• I definitely need to try tofu this way! I usually sauté them in a pan and add them to salads for added texture. https://www.bitesforbabies.com/recipes/tofu-croutons/

  • a great dish to make when i get off my fluid fast next week and have to begin to eat with caution.

  • Hello David, this looks yummy!! and I’m definitely not a vegetarian…

    In other things I have been a fan of your blog for quite some time but this is the first time I write, and some of my favorite posts is when you talk about candy, caramels, chocolate, even pastries. Especially I loved A L’Etoile d’Or. I heard there was an accident last month, do you know about the situation and how it is being solved? I think you could make a great post about

    Regards and Congratulations on your amazing work

    • Hi Ricardo: I did visit with Denise Acabo the other day and due to structural damage to her shop, it’s sealed off. However we did have a long chat and lunch, and I wrote an update about the situation over on my Facebook page because I wasn’t sure if it was enough for a blog post. Thanks ~

  • I never have a bit of trouble with short grain (Lundborg organic) brown rice. One cup of rice, one and one half cups water in my small sized electric rice cooker. Push the starter and it does all the work. I have often stir fried tofu for a crunchy exterior with mixed results and lots of absorbed oil. I will definitely try this method. I keep a large smooth rock in a drawer as my weight but will now try a tea towel as well as the cornstarch. Thanks.

  • sound yummy, thanks David, i have to try … i would probably add some lemongrass since i have a huge bush in my yard … so glad to hear you like bo bun :-) … being vietnamese i have it all the time, with lots of herbs … actually we called it bun thit nuong (thit nuong = grilled meat) or bun cha gio (cha gio = egg roll / pate imperial) or bun tom nuong (tom nuong = grilled shrimp) … have you tried cha ca (grilled marinated fish) http://www.flickr.com/photos/hlclicks/7919518514/in/set-72157610866008409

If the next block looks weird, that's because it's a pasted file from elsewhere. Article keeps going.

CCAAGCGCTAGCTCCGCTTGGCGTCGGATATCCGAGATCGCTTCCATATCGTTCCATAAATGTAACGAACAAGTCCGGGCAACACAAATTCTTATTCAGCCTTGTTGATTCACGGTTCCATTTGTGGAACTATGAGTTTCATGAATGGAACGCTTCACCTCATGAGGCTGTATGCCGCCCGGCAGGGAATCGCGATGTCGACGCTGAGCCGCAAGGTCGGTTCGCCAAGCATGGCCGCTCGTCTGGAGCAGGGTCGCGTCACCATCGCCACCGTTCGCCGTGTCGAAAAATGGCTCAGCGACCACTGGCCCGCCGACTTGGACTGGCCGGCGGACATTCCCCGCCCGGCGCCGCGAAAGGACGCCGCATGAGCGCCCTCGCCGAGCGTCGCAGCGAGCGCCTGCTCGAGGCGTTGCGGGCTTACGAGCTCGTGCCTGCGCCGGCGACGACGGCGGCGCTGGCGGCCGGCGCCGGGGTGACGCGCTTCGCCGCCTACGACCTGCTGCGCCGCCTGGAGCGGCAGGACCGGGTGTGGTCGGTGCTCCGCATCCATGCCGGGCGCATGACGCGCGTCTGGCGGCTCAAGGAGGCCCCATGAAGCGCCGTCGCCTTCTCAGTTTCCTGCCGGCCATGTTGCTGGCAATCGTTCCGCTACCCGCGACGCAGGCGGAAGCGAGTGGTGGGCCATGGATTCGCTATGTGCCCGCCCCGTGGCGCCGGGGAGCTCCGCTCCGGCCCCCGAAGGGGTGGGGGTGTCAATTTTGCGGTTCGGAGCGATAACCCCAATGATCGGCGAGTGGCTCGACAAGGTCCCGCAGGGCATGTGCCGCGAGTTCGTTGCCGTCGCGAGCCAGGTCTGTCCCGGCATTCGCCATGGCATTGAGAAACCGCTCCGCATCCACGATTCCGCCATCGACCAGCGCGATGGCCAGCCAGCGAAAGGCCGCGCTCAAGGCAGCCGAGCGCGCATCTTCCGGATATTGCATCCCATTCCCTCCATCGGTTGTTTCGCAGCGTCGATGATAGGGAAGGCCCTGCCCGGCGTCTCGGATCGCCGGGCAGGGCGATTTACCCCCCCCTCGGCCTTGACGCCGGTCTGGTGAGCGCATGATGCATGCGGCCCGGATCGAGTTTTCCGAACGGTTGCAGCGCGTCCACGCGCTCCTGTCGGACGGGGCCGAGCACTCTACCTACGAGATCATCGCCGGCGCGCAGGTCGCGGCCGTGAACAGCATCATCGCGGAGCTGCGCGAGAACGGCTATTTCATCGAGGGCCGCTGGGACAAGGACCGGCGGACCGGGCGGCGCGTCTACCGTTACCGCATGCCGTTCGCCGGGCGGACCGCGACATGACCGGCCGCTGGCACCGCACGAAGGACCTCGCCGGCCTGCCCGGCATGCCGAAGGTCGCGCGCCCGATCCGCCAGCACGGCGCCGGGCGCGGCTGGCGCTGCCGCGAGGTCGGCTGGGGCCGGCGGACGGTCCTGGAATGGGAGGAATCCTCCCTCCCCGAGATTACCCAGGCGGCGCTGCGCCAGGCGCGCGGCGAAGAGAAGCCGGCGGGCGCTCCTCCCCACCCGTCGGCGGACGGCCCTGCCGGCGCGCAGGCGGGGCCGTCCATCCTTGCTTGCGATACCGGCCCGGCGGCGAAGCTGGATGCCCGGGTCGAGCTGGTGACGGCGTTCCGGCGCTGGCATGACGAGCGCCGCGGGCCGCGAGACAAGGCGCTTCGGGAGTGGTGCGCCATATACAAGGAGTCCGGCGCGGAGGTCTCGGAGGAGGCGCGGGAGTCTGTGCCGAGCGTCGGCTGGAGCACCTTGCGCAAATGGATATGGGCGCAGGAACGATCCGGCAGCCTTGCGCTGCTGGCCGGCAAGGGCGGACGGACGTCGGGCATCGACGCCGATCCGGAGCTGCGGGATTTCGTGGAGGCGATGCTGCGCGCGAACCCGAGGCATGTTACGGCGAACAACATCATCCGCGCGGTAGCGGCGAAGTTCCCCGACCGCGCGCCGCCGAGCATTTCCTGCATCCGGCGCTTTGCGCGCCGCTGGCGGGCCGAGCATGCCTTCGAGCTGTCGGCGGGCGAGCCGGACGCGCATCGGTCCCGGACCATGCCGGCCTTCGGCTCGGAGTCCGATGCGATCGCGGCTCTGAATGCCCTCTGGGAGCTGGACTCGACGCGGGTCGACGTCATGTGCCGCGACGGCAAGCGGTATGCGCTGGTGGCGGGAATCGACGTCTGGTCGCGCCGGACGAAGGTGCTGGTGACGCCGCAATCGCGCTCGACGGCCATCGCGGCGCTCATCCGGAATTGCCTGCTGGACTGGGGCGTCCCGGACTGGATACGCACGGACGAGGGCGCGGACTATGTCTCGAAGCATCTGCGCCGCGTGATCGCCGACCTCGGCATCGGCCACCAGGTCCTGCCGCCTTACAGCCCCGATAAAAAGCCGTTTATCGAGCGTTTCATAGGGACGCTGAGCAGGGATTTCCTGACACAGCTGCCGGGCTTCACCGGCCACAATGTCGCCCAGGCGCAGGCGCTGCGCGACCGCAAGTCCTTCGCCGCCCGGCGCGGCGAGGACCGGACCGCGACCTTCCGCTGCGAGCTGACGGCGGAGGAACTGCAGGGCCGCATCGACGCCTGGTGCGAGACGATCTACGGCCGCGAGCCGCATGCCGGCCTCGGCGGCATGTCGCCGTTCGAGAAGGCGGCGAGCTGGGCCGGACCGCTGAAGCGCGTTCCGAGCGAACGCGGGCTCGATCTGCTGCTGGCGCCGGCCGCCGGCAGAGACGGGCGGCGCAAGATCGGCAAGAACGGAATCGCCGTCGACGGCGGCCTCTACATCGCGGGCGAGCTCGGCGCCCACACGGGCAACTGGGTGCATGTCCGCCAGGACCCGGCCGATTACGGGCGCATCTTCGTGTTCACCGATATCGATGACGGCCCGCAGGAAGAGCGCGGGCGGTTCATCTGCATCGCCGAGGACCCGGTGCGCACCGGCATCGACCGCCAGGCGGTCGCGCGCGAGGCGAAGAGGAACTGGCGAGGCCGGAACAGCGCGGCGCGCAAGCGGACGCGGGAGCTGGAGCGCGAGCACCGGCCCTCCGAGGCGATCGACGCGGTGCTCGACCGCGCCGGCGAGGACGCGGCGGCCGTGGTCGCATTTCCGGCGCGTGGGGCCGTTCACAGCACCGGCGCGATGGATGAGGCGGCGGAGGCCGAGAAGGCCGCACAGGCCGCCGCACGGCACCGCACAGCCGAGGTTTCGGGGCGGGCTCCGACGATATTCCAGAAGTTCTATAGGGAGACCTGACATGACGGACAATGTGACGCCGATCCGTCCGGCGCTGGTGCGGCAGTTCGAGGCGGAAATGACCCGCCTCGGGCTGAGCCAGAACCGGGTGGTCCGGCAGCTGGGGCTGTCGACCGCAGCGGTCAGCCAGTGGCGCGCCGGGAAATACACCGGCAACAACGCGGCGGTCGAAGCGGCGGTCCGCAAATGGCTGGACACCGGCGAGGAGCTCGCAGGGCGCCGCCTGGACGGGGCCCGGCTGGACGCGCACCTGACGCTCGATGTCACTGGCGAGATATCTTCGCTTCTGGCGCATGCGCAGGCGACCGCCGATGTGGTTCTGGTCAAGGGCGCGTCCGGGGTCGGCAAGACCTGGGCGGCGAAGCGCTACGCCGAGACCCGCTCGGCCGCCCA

• I agree with the other two commenters who find short grain brown rice much better than other brown rice. One tastes nutty and complex and has great texture; the other tastes like dusty floor sweepings…

  • DAMN! I want to try and make this because thus far I have failed miserably in making tofu. At least I think, but my friends disagree. Either way this looks Yummy!

  • Made this last night and it’s ridiculously delicious! Thanks for posting the recipe. :)

  • I’ve tried a few recipes with tofu before but never came to be quite enthralled by it (without being displeased either). I prepared this one for dinner tonight, maybe in too much a hurry for the marinade so it certainly wasn’t as perfect as your version, but it was interesting. I wished to share two remarks: 1) I wonder whether the starch is really necessary for baked tofu (in fact, I could still feel its texture in my mouth, not ideal, but maybe I overcoated a bit!) 2) As the cubes looked a bit dry in the oven, I drizzled them with some of the leftover marinade toward the end of cooking time. I don’t think it made the less crispy, but certainly tastier. Thanks a lot for the recipe, I’m going ahead on the tofu path.